Old House Journal - - Restore -

Orig­i­nal stand­ing waste tub fillers are con­sid­ered ob­so­lete be­cause they don’t meet mod­ern plumb­ing codes in terms of wa­ter flow and waste dis­posal. They’re also prone to leaks and other dam­age that makes them dif­fi­cult to re­pair.

A few bath-sal­vage spe­cial­ists will re­store vin­tage stand­ing waste drains. The ser­vice isn’t cheap, but it’s less than the cost of a re­place­ment tower fix­ture. Bath­room Machiner­ies, for in­stance, takes the en­tire assem­bly apart and in­spects it for cracks, breaks, and wear. Ev­ery piece is cleaned and sand­blasted; ir­repara­ble parts are ma­chined new. All parts are then pol­ished and ei­ther lac­quered or freshly re­plated. The en­tire fix­ture is then re­assem­bled with new seals and gas­kets, then wa­ter tested.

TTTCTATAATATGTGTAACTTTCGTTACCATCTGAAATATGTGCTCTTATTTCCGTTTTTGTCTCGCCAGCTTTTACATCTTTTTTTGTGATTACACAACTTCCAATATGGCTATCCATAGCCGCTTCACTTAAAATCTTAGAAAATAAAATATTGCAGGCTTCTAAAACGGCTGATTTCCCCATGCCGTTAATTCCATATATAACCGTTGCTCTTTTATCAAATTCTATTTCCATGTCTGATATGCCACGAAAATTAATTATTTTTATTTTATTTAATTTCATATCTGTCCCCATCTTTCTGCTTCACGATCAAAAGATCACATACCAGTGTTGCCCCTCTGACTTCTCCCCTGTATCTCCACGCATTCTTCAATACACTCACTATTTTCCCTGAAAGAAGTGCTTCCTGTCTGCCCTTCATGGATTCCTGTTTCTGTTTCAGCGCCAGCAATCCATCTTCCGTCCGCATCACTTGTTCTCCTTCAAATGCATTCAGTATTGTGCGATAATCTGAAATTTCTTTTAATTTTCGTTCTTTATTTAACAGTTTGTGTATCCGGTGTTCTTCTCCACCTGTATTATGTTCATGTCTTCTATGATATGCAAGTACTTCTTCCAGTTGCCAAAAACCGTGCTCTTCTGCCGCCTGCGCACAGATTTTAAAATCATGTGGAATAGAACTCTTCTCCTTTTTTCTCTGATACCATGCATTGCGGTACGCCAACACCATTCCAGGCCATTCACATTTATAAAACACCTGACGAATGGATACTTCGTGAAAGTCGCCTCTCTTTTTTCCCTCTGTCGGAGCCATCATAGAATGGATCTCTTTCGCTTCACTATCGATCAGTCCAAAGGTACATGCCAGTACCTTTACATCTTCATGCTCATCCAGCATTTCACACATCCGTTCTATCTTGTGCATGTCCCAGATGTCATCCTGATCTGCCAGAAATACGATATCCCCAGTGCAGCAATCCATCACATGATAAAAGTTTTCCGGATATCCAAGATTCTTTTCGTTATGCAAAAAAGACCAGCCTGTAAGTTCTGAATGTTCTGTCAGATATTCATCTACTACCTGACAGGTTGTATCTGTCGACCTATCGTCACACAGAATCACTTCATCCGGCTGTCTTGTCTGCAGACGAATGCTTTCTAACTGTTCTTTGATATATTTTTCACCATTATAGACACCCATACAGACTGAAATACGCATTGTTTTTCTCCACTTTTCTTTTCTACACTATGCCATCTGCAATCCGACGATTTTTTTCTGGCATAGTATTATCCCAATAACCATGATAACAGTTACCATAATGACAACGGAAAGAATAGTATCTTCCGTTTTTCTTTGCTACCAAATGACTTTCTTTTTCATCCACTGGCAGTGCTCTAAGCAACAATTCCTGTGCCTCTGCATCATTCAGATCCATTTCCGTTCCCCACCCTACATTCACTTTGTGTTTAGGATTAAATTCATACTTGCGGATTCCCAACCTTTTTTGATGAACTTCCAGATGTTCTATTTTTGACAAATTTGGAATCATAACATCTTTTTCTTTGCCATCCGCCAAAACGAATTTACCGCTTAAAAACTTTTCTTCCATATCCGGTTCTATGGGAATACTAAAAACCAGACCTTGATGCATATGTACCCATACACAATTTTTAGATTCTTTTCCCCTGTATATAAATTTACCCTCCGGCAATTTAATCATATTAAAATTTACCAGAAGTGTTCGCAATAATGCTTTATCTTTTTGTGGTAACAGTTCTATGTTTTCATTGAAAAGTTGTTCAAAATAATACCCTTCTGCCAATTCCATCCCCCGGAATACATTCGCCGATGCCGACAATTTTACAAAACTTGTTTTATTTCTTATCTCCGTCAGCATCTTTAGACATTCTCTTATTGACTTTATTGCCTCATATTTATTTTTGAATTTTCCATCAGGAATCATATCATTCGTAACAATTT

If the waste is too far gone for re­pair (or too dis­tant from a good re­storer), there are now sources for re­place­ments that not only meet code, but also are ma­chined to fit the ex­ist­ing holes in the tub, which vary ac­cord­ing to the orig­i­nal man­u­fac­turer.

A re­pro­duc­tion stand­ing waste tower fix­ture from Sign of the Crab func­tions per­fectly and fits all the right open­ings in a vin­tage tub.

Newspapers in English

Newspapers from USA

© PressReader. All rights reserved.